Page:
TORONTO — One of the titles originally considered for Monty Python’s Flying Circus sketch comedy series was “Whither Canada?” It’s not known exactly why Cleese, Palin, Jones and the rest thought this so funny but, back then at least, Canada wasn’t taken entirely seriously. I’m not sure if it is now, really, but that doesn’t particularly bother this well-governed, prosperous, productive country of more than 38 million people.
I came here from the UK in 1987. I married a Canadian — a typical Canadian trick to grab British journalists! For 34 years I’ve assumed the place to be wonderfully different from its enormously powerful southern neighbour. While that’s still the case, I now genuinely fear the influence of US political extremism, bellicosity, and sheer hysteria.
The phenomenon has been evolving for some time now, for a whole slew of reasons. Fox News and ultra-conservative podcasts cross the border; Canada’s ethnic composition has changed and that worries certain people; a new and far more right-wing Conservative Party replaced the more moderate Progressive Conservatives in 2003; and an increasingly active and organised number of people in western Canada – Alberta in particular – see Ottawa not as the seat of government but as a threat, even an enemy.
Now comes a convoy of lorries, self-styled “Truckers for Freedom” or the “Freedom Rally”, making its way from British Columbia on the west coast to Ottawa, a distance of about 2,800 miles. It’s ostensibly a group of truck drivers and their supporters who are opposed to Covid-19 vaccine mandates, but the truth is a little more complex and unsettling.
On 15 January the federal government announced that Canadian truckers had to be fully vaccinated if they wanted to avoid a 14-day quarantine when they crossed back into Canada from the US. Not an unreasonable demand, and the Canadian Trucking Alliance, which is opposed to the convoy, reports that more than 85 per cent of the country’s 120,000 drivers who make regular crossings to the US are indeed fully vaccinated. That leaves perhaps 16,000 drivers who may face quarantine. Vaccines are readily available across Canada, and while some argue that this is about opposition to mandates rather than vaccines themselves, that simply doesn’t fly.
Frankly, supporters of the convoy know that. For them this is about roaring at the government, abusing the Prime Minister (“F*** Trudeau” signs and shouts are ubiquitous), throwing their weight around and displaying anger that the Liberal government has been in power for more than six years while the Conservatives show no sign of winning an election. There are echoes of the Capitol Riots of 6 January in Washington DC in this apparent rejection and denial of the democratic process.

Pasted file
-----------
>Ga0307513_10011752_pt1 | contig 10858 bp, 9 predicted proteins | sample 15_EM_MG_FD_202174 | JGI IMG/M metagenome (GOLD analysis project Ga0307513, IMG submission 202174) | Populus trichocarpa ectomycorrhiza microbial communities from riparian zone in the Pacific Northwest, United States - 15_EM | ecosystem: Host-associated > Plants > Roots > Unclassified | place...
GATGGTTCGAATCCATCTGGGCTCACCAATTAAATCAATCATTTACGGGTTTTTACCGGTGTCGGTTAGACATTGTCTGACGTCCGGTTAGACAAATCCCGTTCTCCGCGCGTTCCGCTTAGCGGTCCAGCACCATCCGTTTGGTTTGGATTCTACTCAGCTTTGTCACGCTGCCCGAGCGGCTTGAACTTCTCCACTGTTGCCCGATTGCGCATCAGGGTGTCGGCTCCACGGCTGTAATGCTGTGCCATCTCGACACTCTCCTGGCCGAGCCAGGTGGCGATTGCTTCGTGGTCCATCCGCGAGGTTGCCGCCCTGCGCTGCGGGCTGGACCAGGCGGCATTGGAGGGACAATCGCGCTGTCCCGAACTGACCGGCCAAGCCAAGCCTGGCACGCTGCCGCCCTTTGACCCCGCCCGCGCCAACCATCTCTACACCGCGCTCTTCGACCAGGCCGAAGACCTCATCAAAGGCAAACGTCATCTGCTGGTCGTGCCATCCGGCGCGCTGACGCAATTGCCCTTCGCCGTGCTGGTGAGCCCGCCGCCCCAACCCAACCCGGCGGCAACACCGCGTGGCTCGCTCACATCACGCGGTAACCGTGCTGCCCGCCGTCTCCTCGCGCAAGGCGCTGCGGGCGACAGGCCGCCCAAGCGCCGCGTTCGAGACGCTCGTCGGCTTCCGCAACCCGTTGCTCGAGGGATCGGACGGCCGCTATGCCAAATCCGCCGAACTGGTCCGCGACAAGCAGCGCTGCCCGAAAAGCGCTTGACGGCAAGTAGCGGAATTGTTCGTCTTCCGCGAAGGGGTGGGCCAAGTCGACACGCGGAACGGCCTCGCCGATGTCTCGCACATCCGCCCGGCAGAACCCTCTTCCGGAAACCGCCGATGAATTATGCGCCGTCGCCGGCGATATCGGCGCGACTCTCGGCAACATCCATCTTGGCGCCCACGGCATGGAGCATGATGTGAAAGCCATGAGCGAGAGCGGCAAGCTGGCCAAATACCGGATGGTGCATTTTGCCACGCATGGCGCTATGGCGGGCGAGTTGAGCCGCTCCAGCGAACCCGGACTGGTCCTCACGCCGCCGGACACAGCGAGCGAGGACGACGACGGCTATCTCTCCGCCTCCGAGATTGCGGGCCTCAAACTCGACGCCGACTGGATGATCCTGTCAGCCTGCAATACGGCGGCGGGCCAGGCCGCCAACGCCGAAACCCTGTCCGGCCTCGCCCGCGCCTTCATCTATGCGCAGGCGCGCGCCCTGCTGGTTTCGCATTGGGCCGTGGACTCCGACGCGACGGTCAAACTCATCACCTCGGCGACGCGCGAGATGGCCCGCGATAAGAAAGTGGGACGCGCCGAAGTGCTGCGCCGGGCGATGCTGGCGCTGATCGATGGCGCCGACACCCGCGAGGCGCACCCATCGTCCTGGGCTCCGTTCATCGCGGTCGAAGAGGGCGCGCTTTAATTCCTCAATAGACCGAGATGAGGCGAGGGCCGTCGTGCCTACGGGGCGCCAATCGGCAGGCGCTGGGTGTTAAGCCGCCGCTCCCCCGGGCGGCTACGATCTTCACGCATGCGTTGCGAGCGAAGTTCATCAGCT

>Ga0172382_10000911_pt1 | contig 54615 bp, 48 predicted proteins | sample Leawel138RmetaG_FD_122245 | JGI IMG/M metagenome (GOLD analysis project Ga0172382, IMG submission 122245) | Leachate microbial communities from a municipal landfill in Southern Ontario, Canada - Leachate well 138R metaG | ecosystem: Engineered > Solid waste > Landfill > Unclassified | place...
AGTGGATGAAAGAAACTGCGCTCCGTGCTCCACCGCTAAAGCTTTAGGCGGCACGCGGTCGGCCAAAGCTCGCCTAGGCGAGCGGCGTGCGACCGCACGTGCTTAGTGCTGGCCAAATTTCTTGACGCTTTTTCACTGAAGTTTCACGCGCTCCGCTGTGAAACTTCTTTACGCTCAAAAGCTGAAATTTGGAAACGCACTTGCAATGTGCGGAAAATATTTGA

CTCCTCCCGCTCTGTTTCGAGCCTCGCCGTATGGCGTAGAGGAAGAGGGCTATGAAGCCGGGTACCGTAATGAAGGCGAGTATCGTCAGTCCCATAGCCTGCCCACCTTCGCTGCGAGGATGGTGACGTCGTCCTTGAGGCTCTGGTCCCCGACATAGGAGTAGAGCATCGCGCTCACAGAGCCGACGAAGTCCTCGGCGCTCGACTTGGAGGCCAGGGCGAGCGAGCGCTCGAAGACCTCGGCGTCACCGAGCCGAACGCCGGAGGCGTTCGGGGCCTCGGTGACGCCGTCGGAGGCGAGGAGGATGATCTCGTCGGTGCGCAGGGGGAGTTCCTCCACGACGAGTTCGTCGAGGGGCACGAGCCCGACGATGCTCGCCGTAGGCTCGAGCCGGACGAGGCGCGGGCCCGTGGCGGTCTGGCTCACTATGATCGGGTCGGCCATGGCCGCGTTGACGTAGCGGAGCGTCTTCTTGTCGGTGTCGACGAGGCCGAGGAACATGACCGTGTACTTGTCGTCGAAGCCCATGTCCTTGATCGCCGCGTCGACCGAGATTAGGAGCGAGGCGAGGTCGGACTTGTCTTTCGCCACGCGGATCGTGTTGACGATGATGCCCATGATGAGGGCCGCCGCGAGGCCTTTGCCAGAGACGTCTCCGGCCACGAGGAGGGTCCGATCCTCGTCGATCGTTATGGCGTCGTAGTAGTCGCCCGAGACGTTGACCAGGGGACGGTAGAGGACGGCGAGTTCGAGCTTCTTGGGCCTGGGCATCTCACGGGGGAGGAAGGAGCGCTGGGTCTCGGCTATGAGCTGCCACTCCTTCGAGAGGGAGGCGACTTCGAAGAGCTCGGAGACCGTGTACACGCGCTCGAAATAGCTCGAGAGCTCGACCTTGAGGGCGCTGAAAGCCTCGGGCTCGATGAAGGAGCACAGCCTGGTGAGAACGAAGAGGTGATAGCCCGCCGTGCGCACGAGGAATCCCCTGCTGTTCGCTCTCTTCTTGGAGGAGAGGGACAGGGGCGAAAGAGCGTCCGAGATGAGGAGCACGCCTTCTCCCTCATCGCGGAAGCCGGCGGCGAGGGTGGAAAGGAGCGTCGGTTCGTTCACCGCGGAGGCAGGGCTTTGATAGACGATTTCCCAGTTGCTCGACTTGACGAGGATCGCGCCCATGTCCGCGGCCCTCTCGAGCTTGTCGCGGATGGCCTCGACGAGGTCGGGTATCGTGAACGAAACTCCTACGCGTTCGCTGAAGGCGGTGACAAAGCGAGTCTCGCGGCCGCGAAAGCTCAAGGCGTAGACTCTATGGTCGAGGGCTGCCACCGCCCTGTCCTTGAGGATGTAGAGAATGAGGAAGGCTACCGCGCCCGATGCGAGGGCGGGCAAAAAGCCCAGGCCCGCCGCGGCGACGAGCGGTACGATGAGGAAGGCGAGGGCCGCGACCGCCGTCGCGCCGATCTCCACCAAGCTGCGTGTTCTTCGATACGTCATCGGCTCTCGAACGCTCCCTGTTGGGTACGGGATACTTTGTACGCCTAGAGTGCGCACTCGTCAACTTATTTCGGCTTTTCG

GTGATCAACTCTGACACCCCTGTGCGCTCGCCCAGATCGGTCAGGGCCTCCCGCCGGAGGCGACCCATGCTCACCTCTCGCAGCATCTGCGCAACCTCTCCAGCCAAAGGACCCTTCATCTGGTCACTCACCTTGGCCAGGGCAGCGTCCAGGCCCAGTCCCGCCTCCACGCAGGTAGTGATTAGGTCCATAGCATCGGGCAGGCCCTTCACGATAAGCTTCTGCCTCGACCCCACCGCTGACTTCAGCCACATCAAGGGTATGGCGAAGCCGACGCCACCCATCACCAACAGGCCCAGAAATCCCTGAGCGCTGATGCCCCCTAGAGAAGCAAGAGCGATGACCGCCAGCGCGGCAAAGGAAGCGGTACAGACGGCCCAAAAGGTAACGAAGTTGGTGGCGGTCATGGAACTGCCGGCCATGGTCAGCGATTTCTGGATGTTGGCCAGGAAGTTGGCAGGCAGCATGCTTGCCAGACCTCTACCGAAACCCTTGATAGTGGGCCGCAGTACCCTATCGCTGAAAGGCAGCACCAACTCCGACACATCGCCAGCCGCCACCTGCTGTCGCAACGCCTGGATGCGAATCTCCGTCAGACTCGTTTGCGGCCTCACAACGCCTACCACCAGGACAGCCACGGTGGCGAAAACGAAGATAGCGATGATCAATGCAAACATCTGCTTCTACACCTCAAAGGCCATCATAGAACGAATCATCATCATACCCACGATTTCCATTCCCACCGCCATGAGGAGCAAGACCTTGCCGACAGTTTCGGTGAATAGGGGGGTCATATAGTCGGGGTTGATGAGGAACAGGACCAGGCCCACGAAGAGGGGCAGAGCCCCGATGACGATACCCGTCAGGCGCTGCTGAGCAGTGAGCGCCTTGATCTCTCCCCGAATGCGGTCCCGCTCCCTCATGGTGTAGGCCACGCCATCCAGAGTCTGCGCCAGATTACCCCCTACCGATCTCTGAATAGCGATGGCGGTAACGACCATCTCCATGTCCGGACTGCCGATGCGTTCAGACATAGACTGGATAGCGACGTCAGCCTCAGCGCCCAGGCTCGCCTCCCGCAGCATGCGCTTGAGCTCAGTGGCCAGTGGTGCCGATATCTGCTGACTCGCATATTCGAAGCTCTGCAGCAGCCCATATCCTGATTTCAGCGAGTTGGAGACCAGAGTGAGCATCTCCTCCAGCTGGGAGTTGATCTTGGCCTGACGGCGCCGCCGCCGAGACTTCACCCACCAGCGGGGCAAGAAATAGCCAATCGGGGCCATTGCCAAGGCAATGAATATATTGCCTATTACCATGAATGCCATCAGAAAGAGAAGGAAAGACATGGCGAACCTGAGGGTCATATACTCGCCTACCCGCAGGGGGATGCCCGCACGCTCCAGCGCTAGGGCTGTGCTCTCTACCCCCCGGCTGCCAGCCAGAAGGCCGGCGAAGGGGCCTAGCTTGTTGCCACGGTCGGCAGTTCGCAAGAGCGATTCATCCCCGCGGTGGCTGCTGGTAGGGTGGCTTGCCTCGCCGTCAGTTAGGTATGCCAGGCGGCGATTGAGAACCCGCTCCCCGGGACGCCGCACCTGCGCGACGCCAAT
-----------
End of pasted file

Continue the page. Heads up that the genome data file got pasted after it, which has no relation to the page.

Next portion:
The Facebook page supporting the convoy has almost 200,000 followers, a GoFundMe has raised £3 million, and social media, Tory MPs, conservative newspapers and of course talk radio hosts are cheering the convoy on. Jordan Peterson, who arguably enjoys far greater respect outside of Canada, broke from his increasingly eccentric meanderings to tweet on how impressive the convoy was. “Truckers vs Justin Trudeau,” he wrote. “I’ll lay odds on truckers.” Elon Musk weighed in, tweeting “Canadian truckers rule”.
Organisers claim that the convoy stretches for more than 40 miles and while that’s probably an exaggeration, it’s large, loud and greeted by sizeable groups of people as it makes its way east. It’s also caught the attention of white nationalists and the police have prepared for the risk of violence once it reaches Ottawa on 29 January. Convoy organisers say they won’t allow anything illegal and have condemned all fascist involvement, but while that may or may not be sincere, it’s definitely somewhat naive.
The fundamental issue here is that while Canadians often look and sound American, the essence of the country — its political, emotional and sociological identity — is actually far more north Europe than North Carolina. Just like the NHS, Canada’s socialised medical system has an iconic status, and welfare provisions, absence of military bombast and sheer self-perception have always distinguished Canada from the United States. Canadians may watch US television, benefit from the US economy and many spend winters in Florida, but for generations they’ve been governed by and from the centre.
It’s this reality that so riles the truckers and their base. The convoy is an outward manifestation of a deeper break in Canadian society, an attempt to smash the sacrament and reject the orthodoxy. There’s a whole smorgasbord of resentments and beliefs swirling around: opposition to gun control, dislike of official bilingualism, anger at entirely justified and long overdue Indigenous protests and demands, and the usual certainty that “real” Canadians aren’t being listened to.
This isn’t a nation divided, in that the new conservatism is a minority voice, but it is a country in process and progress, perhaps realising that easy governance may not be as straightforward as was once thought. Canada doesn’t face the same polarisation as the US, has far fewer illusions about its place in history, is less insular and is built more on the communal than the individual. Nor does it have such a dominating Christian right, which is more important than Europeans might think. But it can be smug, which can be alienating to those on the fringes — and that’s not good right now.
The actor and author Peter Ustinov once said that Toronto, the country’s largest city, was “New York run by the Swiss”. For all of his flippant condescension he may have been on to something, as Canada has for the most part avoided the excesses of many other nations, especially the US. Cynics might interpret this as dull, well-travelled realists as fortunate. Let’s hope that can hold true for all of Canada, for a long time to come.